Some examples of common disabilities that can provide 504 coverage include:

  • Attention deficit hyperactivity disorder (ADHD).
  • Blindness or visual impairment.
  • Deafness or hearing impairment.
  • Mental illnesses, such as depression, anxiety, or behavioral disorders.
  • Heart disease.
  • Allergies.
  • Diabetes.
  • Epilepsy.
  • Asthma.

Students can also qualify for a 504 plan if they have a temporary condition that might affect their ability to complete their work. Some examples of this would be students who underwent major surgery or were injured. These conditions must severely limit a student’s participation in daily activities to qualify, though. A student with a broken leg may not be eligible for a 504 plan, for example, but a student with cancer may be. The school will work with the student to determine individual level of need before beginning a 504 plan.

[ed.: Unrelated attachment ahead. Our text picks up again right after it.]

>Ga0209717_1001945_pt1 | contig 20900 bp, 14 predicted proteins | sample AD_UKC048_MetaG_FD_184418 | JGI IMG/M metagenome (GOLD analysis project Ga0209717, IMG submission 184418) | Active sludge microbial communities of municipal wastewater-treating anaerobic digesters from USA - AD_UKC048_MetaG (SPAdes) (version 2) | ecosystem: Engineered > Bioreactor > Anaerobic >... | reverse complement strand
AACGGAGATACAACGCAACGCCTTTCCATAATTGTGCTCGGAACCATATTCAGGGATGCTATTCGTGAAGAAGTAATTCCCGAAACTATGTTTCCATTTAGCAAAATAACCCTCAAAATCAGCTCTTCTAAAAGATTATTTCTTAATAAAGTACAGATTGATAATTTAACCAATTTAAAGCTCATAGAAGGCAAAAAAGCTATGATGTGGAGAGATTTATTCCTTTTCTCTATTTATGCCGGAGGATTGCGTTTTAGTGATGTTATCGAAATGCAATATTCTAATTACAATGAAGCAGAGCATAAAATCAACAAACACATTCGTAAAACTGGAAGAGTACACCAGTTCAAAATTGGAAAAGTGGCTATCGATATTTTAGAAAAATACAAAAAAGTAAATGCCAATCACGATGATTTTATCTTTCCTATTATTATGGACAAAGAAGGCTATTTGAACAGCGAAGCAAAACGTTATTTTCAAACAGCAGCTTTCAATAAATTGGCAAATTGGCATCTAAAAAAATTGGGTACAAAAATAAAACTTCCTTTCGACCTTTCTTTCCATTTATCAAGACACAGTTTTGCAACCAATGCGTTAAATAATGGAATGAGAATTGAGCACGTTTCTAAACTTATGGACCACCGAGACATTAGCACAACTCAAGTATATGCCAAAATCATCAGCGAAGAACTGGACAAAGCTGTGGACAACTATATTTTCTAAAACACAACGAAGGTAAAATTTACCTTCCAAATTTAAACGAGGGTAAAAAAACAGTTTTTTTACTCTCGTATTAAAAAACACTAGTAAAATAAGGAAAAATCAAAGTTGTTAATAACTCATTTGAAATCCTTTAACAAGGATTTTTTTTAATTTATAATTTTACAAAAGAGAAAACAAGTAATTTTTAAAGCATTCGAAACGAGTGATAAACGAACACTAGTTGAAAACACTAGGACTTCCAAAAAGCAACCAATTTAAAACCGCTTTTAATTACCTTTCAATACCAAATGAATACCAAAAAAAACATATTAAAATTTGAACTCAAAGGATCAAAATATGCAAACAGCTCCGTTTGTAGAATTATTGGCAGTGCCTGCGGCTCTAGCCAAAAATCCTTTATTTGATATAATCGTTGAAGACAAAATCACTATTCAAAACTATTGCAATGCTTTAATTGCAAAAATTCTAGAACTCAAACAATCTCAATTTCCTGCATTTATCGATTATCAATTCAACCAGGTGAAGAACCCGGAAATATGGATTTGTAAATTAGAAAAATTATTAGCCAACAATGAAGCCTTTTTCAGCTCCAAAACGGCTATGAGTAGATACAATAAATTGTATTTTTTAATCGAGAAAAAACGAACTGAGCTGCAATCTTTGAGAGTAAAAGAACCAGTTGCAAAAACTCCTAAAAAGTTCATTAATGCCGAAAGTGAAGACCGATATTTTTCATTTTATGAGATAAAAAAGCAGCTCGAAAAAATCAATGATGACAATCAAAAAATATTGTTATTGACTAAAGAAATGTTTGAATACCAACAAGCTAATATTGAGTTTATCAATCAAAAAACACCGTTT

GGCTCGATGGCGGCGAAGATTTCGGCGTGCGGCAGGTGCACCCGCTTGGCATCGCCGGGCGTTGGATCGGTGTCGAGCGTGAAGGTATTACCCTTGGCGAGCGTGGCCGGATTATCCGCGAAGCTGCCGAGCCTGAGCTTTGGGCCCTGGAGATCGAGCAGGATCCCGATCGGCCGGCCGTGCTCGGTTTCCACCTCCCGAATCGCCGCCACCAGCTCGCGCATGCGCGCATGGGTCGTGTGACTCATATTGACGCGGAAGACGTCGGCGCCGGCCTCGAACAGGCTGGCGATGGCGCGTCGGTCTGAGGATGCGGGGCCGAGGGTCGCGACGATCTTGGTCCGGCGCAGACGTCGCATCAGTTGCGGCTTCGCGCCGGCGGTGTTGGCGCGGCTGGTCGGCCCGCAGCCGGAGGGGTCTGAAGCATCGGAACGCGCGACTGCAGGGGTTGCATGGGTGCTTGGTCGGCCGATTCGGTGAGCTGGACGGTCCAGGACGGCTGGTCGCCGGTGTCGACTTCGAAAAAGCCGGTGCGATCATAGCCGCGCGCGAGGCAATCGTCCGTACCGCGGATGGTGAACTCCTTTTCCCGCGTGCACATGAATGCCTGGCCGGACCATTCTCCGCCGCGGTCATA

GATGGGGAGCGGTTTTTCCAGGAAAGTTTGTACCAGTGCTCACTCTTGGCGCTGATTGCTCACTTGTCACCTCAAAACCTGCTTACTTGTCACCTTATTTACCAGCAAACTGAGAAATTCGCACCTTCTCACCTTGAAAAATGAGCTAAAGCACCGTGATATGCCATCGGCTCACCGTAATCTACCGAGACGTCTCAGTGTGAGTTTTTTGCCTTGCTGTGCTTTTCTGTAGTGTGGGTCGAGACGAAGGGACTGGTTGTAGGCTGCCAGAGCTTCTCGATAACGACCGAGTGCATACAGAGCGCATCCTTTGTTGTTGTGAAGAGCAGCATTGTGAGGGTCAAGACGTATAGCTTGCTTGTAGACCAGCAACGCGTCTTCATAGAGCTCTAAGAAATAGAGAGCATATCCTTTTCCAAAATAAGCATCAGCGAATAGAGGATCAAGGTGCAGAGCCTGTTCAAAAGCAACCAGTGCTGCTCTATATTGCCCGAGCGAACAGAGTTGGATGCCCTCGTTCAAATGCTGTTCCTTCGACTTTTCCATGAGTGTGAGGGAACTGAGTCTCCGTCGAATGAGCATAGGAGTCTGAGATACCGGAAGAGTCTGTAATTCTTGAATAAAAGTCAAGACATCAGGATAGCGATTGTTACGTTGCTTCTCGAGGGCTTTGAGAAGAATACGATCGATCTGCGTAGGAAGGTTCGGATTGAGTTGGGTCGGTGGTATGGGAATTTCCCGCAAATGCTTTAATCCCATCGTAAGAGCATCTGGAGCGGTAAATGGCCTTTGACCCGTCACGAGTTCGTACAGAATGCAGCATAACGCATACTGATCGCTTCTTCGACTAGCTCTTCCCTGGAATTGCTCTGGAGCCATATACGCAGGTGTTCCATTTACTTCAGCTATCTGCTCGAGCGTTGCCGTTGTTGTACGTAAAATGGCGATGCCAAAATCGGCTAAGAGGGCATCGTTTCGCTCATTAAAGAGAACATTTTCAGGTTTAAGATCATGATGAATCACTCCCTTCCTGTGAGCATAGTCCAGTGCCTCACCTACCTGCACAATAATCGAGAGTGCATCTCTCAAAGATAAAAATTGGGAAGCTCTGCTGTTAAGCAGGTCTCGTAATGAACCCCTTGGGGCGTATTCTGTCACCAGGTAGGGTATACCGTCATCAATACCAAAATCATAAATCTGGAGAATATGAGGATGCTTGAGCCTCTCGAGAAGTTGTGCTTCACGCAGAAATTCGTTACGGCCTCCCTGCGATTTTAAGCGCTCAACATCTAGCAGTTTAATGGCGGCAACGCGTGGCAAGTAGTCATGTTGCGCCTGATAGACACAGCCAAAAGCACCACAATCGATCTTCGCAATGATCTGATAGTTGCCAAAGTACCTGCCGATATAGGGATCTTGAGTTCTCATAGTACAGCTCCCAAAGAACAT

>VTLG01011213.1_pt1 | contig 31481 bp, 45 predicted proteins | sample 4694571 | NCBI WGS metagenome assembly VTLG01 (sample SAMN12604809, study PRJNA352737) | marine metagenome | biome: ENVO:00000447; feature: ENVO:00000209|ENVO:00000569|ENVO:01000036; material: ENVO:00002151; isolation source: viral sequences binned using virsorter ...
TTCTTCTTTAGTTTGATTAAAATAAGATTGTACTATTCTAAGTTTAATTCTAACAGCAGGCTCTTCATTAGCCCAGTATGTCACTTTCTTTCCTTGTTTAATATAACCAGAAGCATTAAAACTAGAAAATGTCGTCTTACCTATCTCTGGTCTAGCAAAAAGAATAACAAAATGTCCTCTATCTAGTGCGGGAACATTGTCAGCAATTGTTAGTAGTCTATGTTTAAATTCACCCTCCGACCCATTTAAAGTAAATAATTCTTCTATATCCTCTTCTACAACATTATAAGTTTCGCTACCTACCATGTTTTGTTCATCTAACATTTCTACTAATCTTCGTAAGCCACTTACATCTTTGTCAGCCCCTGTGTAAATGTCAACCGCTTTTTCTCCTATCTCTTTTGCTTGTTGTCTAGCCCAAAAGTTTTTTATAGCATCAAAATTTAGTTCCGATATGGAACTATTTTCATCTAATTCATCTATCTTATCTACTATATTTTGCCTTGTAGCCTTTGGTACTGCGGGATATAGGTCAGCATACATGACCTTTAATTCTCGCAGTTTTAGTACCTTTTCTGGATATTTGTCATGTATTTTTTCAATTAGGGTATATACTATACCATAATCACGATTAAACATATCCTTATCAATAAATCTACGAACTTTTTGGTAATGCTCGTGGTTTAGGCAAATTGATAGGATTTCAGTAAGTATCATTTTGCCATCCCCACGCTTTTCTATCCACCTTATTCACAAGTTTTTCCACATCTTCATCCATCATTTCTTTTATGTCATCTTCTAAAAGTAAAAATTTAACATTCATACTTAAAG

What Does a 504 Plan Look Like?

Children in classroom setting
Photo by Kenny Eliason on Unsplash

Although similar to an individualized education plan (IEP), a 504 plan is less detailed, especially for educational outcomes. A 504 plan will not include learning objectives, goals, and academic performance statements. It will, however, include a specific list of the ways that the school will accommodate the student and information about the services the student will receive, names of employees who will provide services, and the names of those who will ensure the plan is implemented. If you or your child doesn’t qualify for an IEP but requires accommodation, a 504 plan could be a helpful alternative.

A 504 plan’s list of accommodations can vary greatly depending on the individual student’s needs. Here are some of the areas that a 504 plan might cover: